About a week ago, I read this post from Matt Walsh. He wrote about his decision to stop being embarrassed by the behavior of his 15-month-old twins. After all why should he be ashamed when his kids acted like kids?!
I don’t have children, but I could relate to his post. You see, I’d already planned a trip to Oregon. I’m going with my parents to the 75th Annual Bates’ Family Reunion. We’ll also be spending time with my brothers and sisters who’ve recently moved to Portland.
So many things to look forward to!
But a part of me was dreading it. As many of you know, my mom has Alzheimer’s. It’s bad. And if something happens that upsets her… well, she’ll start yelling. (Fortunately, it seems that “stupid” is the only bad word she remembers. I realize it could be much worse…!)
And the moments I dreaded happened. Almost right away. My brother, Jeff, pulled up at the curb to drop us off, and Mom wouldn’t get out of the car. She started yelling that she couldn’t do it, and of course, we were, “stupid, stupid, stupid!” for trying to help her.
In that moment, one of the firemen working at the airport came over and offered assistance. He hooked us up with a wheelchair, and Aja, one of the airport staff, escorted us through security and directly to our gate. Smooth and easy.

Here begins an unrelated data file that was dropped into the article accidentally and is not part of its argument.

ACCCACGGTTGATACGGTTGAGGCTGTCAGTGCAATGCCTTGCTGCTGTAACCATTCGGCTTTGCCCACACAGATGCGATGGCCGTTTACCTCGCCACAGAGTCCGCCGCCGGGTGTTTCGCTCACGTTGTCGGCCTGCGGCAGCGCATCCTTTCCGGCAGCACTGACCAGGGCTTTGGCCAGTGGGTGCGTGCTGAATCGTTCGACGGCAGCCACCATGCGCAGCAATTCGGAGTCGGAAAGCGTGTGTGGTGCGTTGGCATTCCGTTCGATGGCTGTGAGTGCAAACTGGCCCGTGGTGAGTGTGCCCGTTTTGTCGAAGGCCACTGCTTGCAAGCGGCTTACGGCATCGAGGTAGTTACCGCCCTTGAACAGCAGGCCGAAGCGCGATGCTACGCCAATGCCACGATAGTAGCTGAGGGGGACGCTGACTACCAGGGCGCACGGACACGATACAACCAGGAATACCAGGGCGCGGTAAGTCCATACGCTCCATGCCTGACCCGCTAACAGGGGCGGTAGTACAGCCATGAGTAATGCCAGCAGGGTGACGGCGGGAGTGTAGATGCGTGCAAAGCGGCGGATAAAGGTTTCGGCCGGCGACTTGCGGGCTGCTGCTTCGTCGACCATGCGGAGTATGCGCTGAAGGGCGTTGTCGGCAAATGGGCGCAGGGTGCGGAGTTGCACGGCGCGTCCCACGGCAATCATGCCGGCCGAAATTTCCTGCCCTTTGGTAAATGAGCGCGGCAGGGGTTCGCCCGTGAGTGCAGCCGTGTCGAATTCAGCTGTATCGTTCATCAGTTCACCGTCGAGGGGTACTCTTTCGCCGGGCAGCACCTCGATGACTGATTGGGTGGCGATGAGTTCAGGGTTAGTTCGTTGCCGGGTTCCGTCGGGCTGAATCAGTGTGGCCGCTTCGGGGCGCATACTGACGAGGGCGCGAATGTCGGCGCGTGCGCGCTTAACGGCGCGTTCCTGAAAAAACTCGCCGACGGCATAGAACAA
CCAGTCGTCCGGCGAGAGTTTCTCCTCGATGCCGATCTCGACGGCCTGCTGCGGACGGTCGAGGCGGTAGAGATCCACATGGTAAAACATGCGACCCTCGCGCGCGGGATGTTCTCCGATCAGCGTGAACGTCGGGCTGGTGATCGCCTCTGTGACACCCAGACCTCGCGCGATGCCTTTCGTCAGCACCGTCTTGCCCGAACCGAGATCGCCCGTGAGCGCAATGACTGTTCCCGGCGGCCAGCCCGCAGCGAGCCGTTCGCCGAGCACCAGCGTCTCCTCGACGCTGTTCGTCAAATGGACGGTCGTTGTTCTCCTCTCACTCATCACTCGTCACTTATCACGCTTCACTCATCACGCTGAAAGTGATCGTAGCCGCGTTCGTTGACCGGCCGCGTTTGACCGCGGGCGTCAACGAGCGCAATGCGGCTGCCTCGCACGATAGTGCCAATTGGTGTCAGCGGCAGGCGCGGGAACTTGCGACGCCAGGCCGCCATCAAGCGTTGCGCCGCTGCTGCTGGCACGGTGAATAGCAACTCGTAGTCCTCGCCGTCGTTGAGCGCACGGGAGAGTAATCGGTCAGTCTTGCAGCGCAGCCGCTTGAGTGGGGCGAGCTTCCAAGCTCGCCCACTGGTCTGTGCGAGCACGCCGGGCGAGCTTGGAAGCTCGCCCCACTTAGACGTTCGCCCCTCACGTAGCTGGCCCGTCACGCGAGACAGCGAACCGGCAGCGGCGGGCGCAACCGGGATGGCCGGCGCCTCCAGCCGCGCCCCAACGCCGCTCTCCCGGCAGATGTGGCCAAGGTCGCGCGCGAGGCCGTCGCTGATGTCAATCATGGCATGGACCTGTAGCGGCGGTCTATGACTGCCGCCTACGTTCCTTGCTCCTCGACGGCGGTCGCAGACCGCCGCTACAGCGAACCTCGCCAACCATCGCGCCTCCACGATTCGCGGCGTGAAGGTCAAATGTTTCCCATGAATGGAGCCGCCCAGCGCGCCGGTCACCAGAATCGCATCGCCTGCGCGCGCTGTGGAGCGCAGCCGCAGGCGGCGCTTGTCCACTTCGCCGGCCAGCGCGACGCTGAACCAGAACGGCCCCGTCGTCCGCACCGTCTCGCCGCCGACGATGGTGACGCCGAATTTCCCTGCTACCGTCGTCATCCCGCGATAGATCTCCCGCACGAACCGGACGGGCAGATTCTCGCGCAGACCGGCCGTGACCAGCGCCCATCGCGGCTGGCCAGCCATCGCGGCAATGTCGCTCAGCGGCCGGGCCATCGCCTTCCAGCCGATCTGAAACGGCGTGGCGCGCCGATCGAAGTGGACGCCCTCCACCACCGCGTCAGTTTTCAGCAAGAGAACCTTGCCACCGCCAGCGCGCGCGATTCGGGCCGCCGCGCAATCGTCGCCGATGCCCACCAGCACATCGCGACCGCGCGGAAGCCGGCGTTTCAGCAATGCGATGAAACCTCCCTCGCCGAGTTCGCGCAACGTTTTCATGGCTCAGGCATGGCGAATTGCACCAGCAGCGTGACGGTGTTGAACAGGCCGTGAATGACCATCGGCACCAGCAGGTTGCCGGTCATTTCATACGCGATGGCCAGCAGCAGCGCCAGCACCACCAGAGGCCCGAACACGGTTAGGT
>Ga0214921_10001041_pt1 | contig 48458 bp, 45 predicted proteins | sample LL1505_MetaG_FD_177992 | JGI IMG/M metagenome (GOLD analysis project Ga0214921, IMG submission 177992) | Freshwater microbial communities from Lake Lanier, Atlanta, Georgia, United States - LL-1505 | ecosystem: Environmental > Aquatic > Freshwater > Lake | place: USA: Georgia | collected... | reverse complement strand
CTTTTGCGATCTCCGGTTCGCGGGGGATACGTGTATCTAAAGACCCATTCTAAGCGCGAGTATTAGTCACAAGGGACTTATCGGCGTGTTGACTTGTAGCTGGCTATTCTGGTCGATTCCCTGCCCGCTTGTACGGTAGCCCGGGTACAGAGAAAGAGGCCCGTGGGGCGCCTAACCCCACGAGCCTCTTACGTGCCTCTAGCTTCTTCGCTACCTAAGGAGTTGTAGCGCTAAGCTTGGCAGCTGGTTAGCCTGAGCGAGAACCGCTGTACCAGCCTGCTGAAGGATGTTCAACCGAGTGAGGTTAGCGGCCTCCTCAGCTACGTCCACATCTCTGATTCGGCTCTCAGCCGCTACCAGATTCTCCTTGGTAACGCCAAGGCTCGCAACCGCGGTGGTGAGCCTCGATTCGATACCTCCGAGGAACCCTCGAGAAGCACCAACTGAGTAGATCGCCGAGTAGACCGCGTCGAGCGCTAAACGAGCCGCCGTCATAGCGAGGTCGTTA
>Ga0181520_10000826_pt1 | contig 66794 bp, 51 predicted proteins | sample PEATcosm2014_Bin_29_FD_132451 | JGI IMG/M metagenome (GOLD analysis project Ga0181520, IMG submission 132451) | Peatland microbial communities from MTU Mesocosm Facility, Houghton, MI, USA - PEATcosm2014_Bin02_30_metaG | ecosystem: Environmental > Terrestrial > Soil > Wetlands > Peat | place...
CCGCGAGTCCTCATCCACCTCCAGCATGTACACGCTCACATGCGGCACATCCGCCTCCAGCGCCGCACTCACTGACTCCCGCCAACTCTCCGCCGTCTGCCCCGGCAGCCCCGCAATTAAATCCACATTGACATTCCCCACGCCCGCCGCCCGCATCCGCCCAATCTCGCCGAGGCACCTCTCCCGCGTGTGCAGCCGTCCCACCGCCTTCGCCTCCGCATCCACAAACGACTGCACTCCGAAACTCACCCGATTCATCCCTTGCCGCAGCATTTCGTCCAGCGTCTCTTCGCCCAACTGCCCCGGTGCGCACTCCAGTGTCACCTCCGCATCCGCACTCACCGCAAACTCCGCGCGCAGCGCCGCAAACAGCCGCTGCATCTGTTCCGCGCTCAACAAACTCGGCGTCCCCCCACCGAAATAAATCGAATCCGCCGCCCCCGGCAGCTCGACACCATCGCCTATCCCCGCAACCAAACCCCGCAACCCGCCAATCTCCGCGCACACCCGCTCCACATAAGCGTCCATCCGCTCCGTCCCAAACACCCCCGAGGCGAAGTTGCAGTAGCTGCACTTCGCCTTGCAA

The second Alzheimer’s meltdown came when Aja pushed her wheelchair up the ramp to the airplane. Mom sat in the chair yelling, “No! No! No!” When we got her to the top of the ramp, she didn’t want to step up into the plane. John, one of the flight attendants, came over, took her hand, helped her into the plane, and walked her down the aisle to our seats. He took the time to make sure she was comfortable and that we had everything we needed. He offered words of encouragement to my dad as well, and told us not to worry about anything.
It brings tears to my eyes just describing it.
My mom is dying, and I hate it. I hate seeing her like this. I hate that little things can be so hard. I hate that I can’t fix her. And I hate that, as this damn disease drags on, it’s stolen my memories of who she was.
It’s funny when you think about it. We’re so surprised by death! Something universal. It happens to everyone, but it’s a shock every time.
This is where we live our lives, at the strange intersection of life and death, joy and pain. Grace and sin.
In this mixed-up world of ours, when you have the chance to give kindness, please do. It may mean more than you realize.